Mike Soroka blames shoulder discomfort on ‘overload’

TORONTO, ON - JUNE 19: Mike Soroka #40 of the Atlanta Braves delivers a pitch in the first inning during MLB game action against the Toronto Blue Jays at Rogers Centre on June 19, 2018 in Toronto, Canada. (Photo by Tom Szczerbowski/Getty Images)

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TORONTO, ON - JUNE 19: Mike Soroka #40 of the Atlanta Braves delivers a pitch in the first inning during MLB game action against the Toronto Blue Jays at Rogers Centre on June 19, 2018 in Toronto, Canada. (Photo by Tom Szczerbowski/Getty Images)

Braves right-hander Mike Soroka hopes to resume throwing in the next few days after being shut down last week with shoulder discomfort. He's optimistic he'll pitch in games toward the end of spring training, but the parties haven't set a timeline.

Soroka recently informed team trainer George Poulis that he felt shoulder soreness following a side session. The soreness originated during overly strenuous offseason workouts in January, and rather than continuing through it, Soroka and the team elected to give him a break.

The latest issue is unrelated to what he experienced last year, Soroka said. His season ended in June due to shoulder inflammation.

“We’re pretty sure it’s just kind of an overload thing,” Soroka said. “And that’s on me, a lot of it. It’s tough because you want to do everything you can to get yourself as ready as possible for spring training, especially when it’s been on your mind since June.”

Soroka worked assiduously over the past eight months so he’d be full-go for spring training. But after taking time to reset around Christmas, he believes he might’ve overworked himself during his first week back in Florida.

His workout schedule included long toss on Wednesdays, deadlifts on Thursdays and heavy upper-body work on Fridays. He attributed the soreness to a combination of the exercises.

“It’s a learning point,” Soroka said. “Be smarter when you start doing baseball stuff.”

And he felt the smart move here was telling the Braves what he was experiencing, even if that was difficult. Soroka was eager to see his first game action since the summer, and a setback could affect his bid to open the season in the Braves’ rotation.

“One hundred percent (it was difficult telling the team),” Soroka said. “It sucked. I apologized to them for not coming a little sooner. That’s tough. You just don’t know if it’s actually an issue.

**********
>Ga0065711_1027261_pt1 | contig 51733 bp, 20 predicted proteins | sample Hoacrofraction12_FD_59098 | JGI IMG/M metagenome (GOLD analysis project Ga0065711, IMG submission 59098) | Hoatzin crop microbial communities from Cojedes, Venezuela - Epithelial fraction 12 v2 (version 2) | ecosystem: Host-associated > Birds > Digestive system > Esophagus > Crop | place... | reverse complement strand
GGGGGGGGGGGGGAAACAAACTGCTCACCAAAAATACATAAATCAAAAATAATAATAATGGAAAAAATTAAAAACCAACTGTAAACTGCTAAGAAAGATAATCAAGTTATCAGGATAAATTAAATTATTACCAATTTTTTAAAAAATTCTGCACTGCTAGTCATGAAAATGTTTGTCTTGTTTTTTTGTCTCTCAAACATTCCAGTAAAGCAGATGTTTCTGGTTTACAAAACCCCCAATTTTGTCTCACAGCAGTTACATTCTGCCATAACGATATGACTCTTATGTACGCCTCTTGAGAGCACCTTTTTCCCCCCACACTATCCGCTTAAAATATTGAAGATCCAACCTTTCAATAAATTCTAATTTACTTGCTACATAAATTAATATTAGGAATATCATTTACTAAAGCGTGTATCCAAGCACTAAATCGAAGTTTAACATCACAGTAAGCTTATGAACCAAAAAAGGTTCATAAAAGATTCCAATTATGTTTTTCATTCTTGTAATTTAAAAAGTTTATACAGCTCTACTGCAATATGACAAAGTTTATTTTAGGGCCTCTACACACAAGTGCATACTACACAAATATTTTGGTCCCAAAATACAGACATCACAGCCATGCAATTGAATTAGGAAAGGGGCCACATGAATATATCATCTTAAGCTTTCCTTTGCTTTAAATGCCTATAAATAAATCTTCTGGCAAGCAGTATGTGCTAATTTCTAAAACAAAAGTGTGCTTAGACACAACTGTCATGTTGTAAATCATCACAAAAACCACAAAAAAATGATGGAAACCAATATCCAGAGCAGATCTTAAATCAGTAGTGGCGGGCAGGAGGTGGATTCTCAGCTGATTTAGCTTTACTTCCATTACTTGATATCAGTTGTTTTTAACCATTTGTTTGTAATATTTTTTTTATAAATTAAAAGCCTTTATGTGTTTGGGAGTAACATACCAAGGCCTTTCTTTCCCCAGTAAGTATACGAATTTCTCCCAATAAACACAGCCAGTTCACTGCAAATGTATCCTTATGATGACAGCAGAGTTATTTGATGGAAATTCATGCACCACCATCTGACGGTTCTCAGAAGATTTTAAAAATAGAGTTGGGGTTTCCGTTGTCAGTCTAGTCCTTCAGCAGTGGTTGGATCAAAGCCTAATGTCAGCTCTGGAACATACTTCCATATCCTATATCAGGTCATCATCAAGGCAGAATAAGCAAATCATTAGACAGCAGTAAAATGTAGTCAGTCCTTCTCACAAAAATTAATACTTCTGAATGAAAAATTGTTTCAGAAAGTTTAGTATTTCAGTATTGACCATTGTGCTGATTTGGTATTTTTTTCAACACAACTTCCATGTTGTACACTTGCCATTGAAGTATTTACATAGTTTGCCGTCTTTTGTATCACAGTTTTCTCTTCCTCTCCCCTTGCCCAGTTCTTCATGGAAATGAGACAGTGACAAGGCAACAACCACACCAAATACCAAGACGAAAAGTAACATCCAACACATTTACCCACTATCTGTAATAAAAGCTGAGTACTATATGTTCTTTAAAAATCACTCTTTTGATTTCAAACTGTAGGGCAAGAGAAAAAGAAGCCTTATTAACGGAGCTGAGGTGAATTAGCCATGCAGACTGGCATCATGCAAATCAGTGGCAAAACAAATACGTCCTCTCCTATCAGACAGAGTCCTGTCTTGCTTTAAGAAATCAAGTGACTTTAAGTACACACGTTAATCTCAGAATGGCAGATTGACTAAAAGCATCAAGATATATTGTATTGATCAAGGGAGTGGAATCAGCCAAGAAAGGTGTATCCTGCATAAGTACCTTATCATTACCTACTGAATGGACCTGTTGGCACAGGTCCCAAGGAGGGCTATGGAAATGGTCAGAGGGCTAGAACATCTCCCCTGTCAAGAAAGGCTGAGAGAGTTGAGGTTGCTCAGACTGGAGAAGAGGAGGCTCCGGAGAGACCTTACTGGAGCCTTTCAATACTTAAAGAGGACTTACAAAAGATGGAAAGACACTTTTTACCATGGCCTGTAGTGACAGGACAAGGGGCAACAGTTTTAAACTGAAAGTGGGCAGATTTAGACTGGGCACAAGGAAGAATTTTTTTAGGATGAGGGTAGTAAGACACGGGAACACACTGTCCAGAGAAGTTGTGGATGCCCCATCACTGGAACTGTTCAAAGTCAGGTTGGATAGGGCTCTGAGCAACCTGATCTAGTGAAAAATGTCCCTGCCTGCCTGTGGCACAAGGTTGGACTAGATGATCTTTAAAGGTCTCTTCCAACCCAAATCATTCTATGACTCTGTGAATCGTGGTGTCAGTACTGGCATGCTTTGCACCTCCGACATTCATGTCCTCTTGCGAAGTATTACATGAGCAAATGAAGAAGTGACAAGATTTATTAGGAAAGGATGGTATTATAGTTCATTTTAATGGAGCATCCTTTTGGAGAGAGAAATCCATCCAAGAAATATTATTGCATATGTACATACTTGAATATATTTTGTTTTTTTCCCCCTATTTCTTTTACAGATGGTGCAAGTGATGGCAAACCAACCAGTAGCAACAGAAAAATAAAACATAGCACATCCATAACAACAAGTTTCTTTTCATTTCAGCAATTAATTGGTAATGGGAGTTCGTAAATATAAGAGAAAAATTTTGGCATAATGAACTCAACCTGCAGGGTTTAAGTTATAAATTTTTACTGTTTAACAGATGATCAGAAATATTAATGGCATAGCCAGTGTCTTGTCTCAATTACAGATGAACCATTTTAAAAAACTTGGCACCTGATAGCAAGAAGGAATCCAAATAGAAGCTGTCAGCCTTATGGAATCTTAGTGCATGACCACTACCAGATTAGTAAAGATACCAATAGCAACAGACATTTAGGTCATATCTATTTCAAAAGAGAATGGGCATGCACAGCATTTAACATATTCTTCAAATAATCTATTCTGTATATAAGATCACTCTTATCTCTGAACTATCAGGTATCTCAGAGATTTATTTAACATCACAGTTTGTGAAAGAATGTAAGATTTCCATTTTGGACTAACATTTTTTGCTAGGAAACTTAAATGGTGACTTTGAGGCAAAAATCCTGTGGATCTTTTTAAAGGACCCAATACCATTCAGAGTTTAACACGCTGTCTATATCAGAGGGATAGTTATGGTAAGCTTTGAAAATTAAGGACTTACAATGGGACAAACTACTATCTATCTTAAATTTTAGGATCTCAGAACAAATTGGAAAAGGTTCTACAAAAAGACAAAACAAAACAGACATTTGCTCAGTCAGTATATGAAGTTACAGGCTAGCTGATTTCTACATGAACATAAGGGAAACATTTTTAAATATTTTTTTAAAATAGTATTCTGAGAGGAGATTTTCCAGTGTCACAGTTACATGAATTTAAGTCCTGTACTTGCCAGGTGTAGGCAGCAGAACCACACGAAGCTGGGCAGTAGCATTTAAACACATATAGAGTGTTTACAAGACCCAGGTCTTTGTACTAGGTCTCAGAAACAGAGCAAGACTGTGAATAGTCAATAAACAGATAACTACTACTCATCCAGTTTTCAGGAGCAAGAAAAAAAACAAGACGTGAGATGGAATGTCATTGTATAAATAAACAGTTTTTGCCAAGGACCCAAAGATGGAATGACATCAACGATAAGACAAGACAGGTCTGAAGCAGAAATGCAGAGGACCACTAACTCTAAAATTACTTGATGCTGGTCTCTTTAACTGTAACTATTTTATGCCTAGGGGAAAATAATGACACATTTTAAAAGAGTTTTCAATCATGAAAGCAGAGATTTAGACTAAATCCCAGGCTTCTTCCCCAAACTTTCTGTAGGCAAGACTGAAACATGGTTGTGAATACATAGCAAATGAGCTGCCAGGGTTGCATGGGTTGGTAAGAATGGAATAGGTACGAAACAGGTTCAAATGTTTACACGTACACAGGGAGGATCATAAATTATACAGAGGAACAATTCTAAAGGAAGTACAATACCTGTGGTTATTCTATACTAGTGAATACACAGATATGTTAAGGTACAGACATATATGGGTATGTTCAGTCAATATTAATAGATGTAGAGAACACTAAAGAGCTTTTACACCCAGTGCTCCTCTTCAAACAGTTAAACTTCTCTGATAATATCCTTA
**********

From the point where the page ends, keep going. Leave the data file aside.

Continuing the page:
“I was throwing through it and it’d loosened up. As athletes in general, not just pitchers, you’re going to feel little things here and there, then they go away as you get warm and get loose. It was progressing, too. So it was one thing that wasn’t going away.”

Any shoulder-related instance with Soroka will be met with more than a grain of salt. After accelerating through the minors without any obstacles, he required two IL stints through 25-2/3 major-league innings. It’s a sigh of relief for the Braves and Soroka his latest scare isn’t tied to last season.

“It’s unfortunate, but the nice part is it’s unrelated to last year,” Soroka said. “It’s completely unrelated, different muscle group. It’s still a muscle in the rotator cuff but it’s not what I was dealing with last year.”

However brief until Soroka rejoins the routine, it was an unlucky circumstance after his rookie year ended prematurely. It removes him from the fifth starter competition, for which he and Touki Toussaint were favored entering the spring.

If Soroka returns accordingly, he should still see the majors sooner than later, especially with the Braves likely re-implementing last season’s turnstile back-of-the-rotation strategy.

“It’s a problem we wanted to deal with now rather than have it be an actual problem in April,” Soroka said. “It won’t really derail anything. I might have to start with a week of catch and move forward with bullpens. I can’t give any timelines because we didn’t discuss that, but that’s my hope. To be ready for games before the end of spring training.”